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Divorce, separation and civil 3C

Civil partnership dissolution

Ending a civil partnership is never easy. To help you understand what’s involved, we have prepared a helpful guide to the dissolution process below:

How dissolution works

In order to apply for a dissolution, you must have been in a civil partnership for at least one year. You must also be able to show that the relationship has irretrievably broken down. You are able to prove this in four ways:

  • Your partner has behaved in such a way that you cannot reasonably be expected to live with him/her (‘unreasonable behaviour’)
  • You and your partner have lived apart for a continuous period of at least two years immediately before the making of the application and your partner agrees to the dissolution being made (‘two years’ separation’)
  • You and your partner have lived apart for a continuous period of at least five years immediately before the making of the application. There is no need for your partner to consent (‘five years’ separation’)
  • Your partner has deserted you for a continuous period of at least two years immediately before the making of the application (‘desertion’)

We will advise you on which ground will be most suitable on the basis of your own personal circumstances.

Starting the process

The party who issues the petition to dissolve the partnership is called the applicant and the other party is the respondent. The process is largely the same whichever ground is relied upon to prove the breakdown. There will be differences in the information to be included in the petition and we will discuss this with you to deal with your specific needs and circumstances. The following is an outline of the process:

  • You issue your petition
  • The court sends a copy to your partner
  • He/she completes and returns an acknowledgement of service form to the court to confirm he/she agrees to the dissolution. (Your partner can defend the dissolution but this is very rare.)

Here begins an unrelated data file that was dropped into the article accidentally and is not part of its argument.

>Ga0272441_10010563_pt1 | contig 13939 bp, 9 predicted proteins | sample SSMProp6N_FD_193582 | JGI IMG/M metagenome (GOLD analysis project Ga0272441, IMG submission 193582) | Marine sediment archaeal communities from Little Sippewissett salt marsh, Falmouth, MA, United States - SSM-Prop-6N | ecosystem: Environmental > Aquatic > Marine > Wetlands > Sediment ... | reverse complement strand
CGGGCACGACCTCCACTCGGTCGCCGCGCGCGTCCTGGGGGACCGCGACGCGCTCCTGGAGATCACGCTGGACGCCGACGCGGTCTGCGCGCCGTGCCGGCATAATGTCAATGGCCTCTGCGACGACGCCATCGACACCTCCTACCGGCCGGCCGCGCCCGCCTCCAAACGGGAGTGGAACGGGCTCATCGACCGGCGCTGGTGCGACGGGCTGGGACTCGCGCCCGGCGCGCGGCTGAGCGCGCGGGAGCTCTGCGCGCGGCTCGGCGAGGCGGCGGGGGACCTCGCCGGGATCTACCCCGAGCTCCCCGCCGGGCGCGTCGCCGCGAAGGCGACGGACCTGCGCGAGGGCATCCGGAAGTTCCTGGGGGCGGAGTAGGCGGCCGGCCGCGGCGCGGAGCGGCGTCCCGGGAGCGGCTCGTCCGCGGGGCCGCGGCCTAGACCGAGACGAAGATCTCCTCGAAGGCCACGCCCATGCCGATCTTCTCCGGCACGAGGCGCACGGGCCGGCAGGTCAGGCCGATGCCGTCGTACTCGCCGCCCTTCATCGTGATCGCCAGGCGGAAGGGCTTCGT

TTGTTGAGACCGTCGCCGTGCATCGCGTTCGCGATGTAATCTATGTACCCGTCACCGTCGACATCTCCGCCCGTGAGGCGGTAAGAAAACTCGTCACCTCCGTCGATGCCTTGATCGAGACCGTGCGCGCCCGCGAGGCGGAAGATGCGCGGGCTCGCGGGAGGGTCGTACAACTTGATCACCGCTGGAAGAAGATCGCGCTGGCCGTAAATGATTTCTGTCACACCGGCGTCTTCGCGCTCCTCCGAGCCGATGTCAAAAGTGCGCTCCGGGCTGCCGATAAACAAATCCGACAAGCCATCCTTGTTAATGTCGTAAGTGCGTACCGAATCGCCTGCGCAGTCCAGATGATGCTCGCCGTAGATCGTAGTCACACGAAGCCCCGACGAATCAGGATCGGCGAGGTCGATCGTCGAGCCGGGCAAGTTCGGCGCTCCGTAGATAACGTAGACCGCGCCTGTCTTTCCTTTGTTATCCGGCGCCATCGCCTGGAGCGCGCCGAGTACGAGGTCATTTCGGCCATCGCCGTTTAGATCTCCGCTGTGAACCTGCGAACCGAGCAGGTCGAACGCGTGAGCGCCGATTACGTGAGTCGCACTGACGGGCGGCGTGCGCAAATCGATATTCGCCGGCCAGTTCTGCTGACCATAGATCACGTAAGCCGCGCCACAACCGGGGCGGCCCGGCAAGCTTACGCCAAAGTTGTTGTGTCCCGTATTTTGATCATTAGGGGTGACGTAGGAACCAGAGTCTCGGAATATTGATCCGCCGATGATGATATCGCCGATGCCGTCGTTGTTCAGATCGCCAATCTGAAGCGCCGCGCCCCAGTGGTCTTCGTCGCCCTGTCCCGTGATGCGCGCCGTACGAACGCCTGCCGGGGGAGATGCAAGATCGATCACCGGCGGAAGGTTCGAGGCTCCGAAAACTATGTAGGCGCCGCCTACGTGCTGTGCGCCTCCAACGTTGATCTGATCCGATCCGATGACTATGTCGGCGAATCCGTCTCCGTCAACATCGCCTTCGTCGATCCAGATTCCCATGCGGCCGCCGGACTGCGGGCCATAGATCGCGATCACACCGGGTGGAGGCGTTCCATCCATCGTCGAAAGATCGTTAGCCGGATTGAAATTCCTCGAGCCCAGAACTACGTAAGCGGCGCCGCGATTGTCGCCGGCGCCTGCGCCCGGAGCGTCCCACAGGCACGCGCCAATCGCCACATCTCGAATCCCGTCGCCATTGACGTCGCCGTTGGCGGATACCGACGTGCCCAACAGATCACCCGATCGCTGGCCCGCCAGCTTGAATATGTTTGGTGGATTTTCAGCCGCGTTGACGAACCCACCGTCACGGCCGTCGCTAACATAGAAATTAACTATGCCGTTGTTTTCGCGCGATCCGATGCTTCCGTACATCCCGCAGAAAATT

• Assuming the dissolution is undefended, you can apply for a conditional dissolution order, the first of two orders needed
  • After six weeks and one day you can apply for a final dissolution order, which legally brings an end to the civil partnership. It is often advisable to delay applying for the final order until financial issues have been settled. This is because a party may lose the right to share in certain investments by virtue of that order, for example pension entitlement

You will need to settle financial matters in relation to, for instance, the family home, any other property, maintenance, pensions and savings or investments with your partner. Usually division of finances is resolved separately but alongside the dissolution proceedings. We are able to advise you in this respect also. Please see ‘finances on divorce or dissolution’ which is also available on our website.

What are the costs involved?

If you apply for a dissolution then a court fee is payable on issuing the petition. Your legal costs will vary depending on your particular circumstances and whether you are the applicant or respondent and the complexity of your case. We will of course discuss costs with you at your initial meeting and ensure that you are kept up to date throughout the proceedings.

Our experienced team of family solicitors are happy to answer any questions you have on civil partnerships and dissolution. You can contact us via our offices in Bournemouth, Southampton and London.

Contact our Family Law specialists

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